Rabbi Sessler D’var Torah

The Sin of Racism

The prophet Amos lived in Israel 3 thousand years ago. He fought for justice and human dignity. Last week’s first parashah (Acharey Mot) has a corresponding haftarah from the Book of Amos. This Haftarah commences with the following words: “Behold the Children of Israel, you are like Africans to Me [no different], like the Children of Ethiopia” (Amos 9:7). Amos reminds us Jews that our spiritual election is a call for moral and spiritual excellence, and for leadership by example. And that all humans are in the Divine image, and thus our dignity and rights are intrinsic, a-priori, and non-negotiable. Even though Amos articulated these precious and holy words more than three millennia ago, their urgency and timeliness is all-too-sordidly contemporary.

We have all watched with concern the events in Baltimore last week. What’s more appalling than a group of policemen who arrest a young man who did NOTHING, attack him physically for no reason, and the consequent death of this human being?! Imagine that this young man was Jewish. Feel the outrage pouring out, the anger, the indignation, and the natural desire for justice and retribution against the aggressors. That’s exactly what we feel in this case too. There’s absolutely no difference. There’s no difference between antisemitic attacks, or attacks against any other ethnic or cultural group. They are just as despicable, abhorrent and ungodly. That’s what Amos taught us and reminded us more than three millennia ago. Namely, that our shared humanity makes us all precious and sacred in G-d’s eyes. Little wonder that the great Dr. King famously loved quoting a celebrated verse from Amos, the Hebrew prophet, namely: “Until justice rolls down like water, and righteousness like a mighty stream” (Amos 5:24).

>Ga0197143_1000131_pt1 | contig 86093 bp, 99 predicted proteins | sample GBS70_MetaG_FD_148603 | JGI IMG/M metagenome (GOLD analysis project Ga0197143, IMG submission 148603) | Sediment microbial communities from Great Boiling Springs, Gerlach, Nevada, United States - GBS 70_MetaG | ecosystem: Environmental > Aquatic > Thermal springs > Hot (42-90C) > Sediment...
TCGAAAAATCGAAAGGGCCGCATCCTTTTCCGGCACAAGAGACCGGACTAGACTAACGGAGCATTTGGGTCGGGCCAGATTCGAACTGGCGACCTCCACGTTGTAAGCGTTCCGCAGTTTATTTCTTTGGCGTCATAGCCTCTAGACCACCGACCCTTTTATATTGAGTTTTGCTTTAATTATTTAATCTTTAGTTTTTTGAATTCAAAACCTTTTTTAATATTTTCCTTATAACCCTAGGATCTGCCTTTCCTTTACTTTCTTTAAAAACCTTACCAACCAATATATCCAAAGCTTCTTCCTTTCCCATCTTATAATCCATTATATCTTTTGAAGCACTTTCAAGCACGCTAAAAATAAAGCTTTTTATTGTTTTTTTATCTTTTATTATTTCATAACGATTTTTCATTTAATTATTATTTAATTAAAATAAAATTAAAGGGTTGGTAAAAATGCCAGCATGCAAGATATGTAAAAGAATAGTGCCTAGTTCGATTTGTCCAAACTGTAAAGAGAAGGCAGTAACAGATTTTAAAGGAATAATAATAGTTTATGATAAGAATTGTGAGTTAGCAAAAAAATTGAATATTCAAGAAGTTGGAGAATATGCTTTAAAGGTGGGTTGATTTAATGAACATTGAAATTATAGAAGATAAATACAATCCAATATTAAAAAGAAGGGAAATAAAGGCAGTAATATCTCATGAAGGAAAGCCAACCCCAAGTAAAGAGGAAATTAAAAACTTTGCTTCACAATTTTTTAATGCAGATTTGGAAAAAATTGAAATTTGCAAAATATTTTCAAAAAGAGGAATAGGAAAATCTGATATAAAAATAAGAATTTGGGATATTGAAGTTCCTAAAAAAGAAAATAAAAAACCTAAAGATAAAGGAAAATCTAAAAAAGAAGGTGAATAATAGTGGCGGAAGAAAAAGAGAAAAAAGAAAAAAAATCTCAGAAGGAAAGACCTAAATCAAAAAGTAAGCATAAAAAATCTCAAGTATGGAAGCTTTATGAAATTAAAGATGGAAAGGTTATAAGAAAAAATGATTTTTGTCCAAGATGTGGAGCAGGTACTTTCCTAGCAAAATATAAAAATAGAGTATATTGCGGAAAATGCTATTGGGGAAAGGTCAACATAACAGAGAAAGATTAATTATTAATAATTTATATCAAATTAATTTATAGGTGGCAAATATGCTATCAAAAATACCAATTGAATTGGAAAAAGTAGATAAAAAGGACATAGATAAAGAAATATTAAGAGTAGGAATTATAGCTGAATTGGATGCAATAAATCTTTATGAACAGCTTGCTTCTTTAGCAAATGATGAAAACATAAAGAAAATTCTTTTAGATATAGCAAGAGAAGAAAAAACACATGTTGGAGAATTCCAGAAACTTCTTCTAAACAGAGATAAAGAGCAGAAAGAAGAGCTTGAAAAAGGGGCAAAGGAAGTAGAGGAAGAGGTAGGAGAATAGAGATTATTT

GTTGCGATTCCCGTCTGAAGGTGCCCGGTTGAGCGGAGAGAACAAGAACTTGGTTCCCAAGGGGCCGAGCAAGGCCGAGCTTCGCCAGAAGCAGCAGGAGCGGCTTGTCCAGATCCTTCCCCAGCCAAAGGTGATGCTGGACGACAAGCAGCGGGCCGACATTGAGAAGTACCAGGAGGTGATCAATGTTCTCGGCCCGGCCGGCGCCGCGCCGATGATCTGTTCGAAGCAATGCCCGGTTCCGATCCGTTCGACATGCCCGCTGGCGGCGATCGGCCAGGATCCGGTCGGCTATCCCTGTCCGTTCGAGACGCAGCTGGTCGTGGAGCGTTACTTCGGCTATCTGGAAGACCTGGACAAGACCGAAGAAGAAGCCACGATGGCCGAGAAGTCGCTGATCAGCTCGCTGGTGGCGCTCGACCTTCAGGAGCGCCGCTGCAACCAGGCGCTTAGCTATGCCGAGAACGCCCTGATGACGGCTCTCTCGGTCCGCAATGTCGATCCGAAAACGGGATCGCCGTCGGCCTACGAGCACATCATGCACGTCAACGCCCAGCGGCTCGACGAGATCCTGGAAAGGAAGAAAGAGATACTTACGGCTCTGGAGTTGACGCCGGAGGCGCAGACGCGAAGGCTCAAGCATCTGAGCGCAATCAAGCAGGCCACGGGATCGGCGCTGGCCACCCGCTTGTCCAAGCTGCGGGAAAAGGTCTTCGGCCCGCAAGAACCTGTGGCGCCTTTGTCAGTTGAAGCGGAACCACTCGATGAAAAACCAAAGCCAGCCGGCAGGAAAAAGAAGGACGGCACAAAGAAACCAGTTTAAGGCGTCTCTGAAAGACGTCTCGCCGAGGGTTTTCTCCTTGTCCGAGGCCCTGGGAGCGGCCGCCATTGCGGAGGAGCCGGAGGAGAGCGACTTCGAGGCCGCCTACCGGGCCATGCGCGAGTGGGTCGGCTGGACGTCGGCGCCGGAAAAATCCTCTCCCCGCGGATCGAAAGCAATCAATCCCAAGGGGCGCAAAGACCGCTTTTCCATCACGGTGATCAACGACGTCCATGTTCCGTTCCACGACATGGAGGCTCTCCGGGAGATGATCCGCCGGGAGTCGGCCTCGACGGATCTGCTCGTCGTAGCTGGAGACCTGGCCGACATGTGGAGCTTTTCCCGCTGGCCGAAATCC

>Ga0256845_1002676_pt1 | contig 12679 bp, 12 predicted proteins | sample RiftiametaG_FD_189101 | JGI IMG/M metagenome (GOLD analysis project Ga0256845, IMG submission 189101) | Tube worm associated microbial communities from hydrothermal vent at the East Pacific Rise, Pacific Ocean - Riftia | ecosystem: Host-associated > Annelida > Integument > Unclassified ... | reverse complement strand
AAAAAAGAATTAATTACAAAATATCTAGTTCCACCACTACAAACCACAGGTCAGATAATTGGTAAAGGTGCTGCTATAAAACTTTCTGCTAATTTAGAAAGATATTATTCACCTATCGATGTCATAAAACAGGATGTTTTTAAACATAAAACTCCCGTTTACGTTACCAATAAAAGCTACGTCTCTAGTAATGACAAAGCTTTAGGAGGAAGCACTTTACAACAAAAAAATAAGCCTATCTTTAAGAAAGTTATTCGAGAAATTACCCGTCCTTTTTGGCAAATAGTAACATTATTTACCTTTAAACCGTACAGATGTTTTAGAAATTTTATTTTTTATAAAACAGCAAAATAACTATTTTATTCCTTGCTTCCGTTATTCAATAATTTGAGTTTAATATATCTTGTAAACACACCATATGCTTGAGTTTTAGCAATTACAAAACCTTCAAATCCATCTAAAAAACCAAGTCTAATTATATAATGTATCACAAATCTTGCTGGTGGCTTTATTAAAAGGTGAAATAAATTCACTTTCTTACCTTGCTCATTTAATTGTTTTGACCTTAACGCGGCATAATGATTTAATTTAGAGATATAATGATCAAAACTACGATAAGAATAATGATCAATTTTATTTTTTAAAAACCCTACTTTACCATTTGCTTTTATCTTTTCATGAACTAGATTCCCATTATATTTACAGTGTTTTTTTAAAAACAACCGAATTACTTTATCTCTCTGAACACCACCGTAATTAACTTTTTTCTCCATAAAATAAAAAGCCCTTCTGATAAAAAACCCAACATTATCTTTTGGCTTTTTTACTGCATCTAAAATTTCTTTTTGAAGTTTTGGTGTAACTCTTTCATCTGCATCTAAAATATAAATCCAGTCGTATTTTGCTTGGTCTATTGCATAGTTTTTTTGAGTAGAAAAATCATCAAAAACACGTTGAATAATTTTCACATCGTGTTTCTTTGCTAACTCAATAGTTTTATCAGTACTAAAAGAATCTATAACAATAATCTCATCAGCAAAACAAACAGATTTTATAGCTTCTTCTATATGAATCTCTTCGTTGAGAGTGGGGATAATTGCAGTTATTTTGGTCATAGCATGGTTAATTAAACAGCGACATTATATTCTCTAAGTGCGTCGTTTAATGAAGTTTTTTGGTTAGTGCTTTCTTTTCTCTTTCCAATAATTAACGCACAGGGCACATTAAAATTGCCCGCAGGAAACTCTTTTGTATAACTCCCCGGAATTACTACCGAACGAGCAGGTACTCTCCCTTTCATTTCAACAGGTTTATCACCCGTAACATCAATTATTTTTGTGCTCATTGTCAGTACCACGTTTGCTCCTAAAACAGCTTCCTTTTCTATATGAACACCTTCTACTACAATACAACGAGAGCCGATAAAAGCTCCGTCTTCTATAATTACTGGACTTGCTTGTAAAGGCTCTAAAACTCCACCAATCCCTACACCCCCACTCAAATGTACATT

Amazingly, as the events in Baltimore took place, an uproar ensued in Israel over the unprovoked beatings of an Ethiopian Jewish young Israeli soldier by two cops. The event was videoed. This was the straw that broke the Jewish Ethiopian Israeli community’s back. Mass demonstrations and protests ensued throughout Israel. And justifiably so. I watched on Israeli TV an Israeli Ethiopian woman, a deputy mayor of an Israeli city, recount how one time she wanted to enter an event she was invited to, and was barred entrance. When she told the cop that she is the deputy mayor, the cop laughed and said: “Why don’t you claim for yourself an even more senior position?” Someone had to come outside, so that she could enter the place. As I watched this anecdote recounted, I felt emotionally upset and teared up. This is how we all feel. As Jews and as part of the universal human family. The Torah states that the greatest Jewish leader of all times, Moses, married an African woman. Rashi adds that she was also beautiful. Jews come in all ethnicities. We are blessed to be a religion and a spiritual family in which all the different ethnic groups are represented. The same applies to the United States, and to humanity as a whole. Our diversity is a blessing and a source of celebration, rather than a cause for lamentation. It only underscores and highlights our common humanity and intrinsic equality. It is an expression of G-d’s Will and vision for His world. To disrespect it, is akin to injuring God’s Will and image. Racism, like all forms of prejudice, is a social ill, and a spiritual sickness. It must be eradicated and fought against tenaciously, vigorously and uncompromisingly.

The next time we hear someone make a disrespectful or prejudiced remark against any human group, let us not stand idly by, and let our voices and indignation be heard and known. We should have no fear or hesitation about doing so. For when we do this, we are fulfilling G-d’s Will and God’s vision, we are achieving Kiddush Hashem (the sanctification of G-d’s name throughout the world).

Shabbat Shalom to us, all of Israel, and all of humankind.
Rabbi Sessler

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